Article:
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"My experience with the tenants is what fuels my project and keeps it so close to my heart."

This is a guest blog post from VISTA Affordable Housing Preservation Project (VAHPP) Fellow Tatyana Manning ('16), of Legal Services of Greater Miami in Miami, Florida.

The AmeriCorps VISTA Affordable Housing Preservation Project (VAHPP) dispatches attorneys and tenant organizers to help save low-income, project-based Section 8 housing from losing their contracts. My job, more specifically, is to enter properties with poor living conditions and notices of non-renewal. I organize the tenants and help them increase capacity by providing them with team-building skills and legal support. I inherited two tenant associations from a prior VAHPP Fellow, and started another on my own. I also preserved an entire building, and organized a lawsuit against a property within the first six months of my Fellowship. Needless to say, I am learning a lot. It was purely by chance that I ended up in Miami, serving at Legal Services of Greater Miami, for AmeriCorps VISTA. I applied knowing I could end up in any of five states, but Miami called and I came running. I applied to serve with VAHPP, a program funded by the U.S. Department of Housing and Urban Development (HUD) and AmeriCorps. At the time, I knew nothing about housing, but helping the underserved community was something that I had always been passionate about. It didn’t matter what area of law, as long as I was helping people.

Each VAHPP Fellow is doing different work to achieve the same goal: to make sure that the tenants of the properties we enter are able to keep their homes. In South Florida, what I see most often is non-renewal of Section 8 contracts with conditions so poor that they are facing termination of their subsidy. I have learned that there is no handbook to address these problems, because each property has its own specific needs. Every building houses a unique group of people, all of whom require your passion and commitment.

Before I organize, I do inspections. I go into buildings, door to door, and talk to people who have been living in poor conditions for years. I teach them that they have rights and that they do not have to continue to live in a place where no one is making repairs. While I cannot offer them a new home, I can certainly help them fix the one they have. Sometimes the tenants feel as though the task is daunting, because they have rodent and insect infestations, or walls and ceilings collapsing around them. I spend time in these same buildings, observing what they experience, so that I can properly advocate for them and get their homes back to habitable conditions. In cases of non-renewal, I assure tenants that I will work diligently on a plan to explain to the owner why they should renew the contract. Additionally, I prepare tenants for the changes, and do what I can to make sure that they can maintain housing should the owner not renew.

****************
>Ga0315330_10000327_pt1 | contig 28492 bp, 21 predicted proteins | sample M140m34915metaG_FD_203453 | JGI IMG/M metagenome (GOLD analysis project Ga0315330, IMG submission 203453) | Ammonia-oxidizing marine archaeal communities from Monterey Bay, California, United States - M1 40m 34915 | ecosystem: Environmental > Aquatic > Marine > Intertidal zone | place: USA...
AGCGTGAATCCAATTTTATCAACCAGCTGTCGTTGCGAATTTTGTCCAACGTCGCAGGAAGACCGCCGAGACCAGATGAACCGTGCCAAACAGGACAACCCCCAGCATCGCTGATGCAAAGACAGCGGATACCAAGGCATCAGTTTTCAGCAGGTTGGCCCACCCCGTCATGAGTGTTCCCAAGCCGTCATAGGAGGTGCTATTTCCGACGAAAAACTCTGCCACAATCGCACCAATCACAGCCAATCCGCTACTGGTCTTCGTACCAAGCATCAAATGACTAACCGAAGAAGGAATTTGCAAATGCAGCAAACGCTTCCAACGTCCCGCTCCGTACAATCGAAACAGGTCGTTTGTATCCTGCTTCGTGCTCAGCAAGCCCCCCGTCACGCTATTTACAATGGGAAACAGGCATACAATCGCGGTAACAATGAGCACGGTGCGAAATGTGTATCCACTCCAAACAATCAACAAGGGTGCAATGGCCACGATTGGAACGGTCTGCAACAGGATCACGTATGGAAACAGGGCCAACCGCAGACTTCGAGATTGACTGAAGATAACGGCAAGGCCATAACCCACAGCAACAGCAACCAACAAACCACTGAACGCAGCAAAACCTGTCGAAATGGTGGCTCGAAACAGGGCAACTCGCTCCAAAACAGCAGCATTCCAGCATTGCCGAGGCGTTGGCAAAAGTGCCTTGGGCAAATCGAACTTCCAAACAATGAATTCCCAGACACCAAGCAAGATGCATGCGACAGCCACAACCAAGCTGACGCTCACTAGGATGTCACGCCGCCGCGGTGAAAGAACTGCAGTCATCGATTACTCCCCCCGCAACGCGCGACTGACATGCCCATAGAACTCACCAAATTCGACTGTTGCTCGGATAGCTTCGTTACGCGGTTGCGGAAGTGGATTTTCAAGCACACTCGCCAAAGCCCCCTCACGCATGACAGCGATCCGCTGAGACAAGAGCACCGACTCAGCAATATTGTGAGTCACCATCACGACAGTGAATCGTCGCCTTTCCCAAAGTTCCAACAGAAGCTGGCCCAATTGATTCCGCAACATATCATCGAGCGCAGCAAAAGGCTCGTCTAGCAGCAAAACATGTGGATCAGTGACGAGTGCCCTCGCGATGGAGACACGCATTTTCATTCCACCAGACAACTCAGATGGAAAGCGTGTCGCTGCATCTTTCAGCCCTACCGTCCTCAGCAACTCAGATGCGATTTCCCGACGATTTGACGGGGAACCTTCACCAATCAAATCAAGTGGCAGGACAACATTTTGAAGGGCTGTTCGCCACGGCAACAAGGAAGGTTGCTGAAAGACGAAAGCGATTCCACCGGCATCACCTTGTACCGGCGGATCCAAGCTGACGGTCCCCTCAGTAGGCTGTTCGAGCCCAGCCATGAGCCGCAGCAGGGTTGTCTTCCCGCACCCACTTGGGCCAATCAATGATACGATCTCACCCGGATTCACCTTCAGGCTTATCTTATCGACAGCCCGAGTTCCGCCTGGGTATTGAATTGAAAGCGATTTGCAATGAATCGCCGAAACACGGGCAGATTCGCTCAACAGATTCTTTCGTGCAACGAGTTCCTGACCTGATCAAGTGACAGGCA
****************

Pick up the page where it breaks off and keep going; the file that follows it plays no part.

In my time doing this work, I have achieved a lot both personally and professionally. I am awed by the tenants’ ability to confront the obstacles they face, with such strength and dignity. They are the ones that make it easy for me to keep pushing for them. They are fiercely fighting for their homes and I am simply there to organize them and the occasional lawsuit. When the elevator broke at one of the properties, mobility-impaired tenants were stuck for months in their homes without access to necessities like food, medication, mail, and fresh air from the outside world. When they contacted me, I was there almost every day: I walked dogs, took out garbage, brought food, and helped elderly tenants and those with disabilities up and down the stairs. We filed a lawsuit and were granted an injunction requiring the elevator to be fixed, all while fighting to keep the building operational as an elderly- and disability-friendly facility, as well as having tenants who could not leave their apartments relocated somewhere safe. This happened in my first month of service and by the third month, the elevator was repaired and the tenants returned to their homes. Today, the building is still operational and all of the tenants remain there.

More recently I worked to preserve a property in which there was a non-renewal. The owner ultimately agreed to renew the contract, and it became Legal Services’ first successful VAHPP preservation. Although they still face extensive conditions issues, it is a great victory. I had repairs completed in two apartments, and generated the interest of 12 more tenants, who decided to form my first tenant association. As I embark on this journey with these tenants, I am excited to see what the future holds for them. They give me the confidence and the inspiration to keep finding new and innovative ways to provide them the support and protection they need. My experience with the tenants is what fuels my project and keeps it so close to my heart. I look forward to continuing to learn and grow with them. It has truly been my honor to serve for AmeriCorps, and I hope to dedicate my legal career to public interest law and more inspirational people like my tenants.

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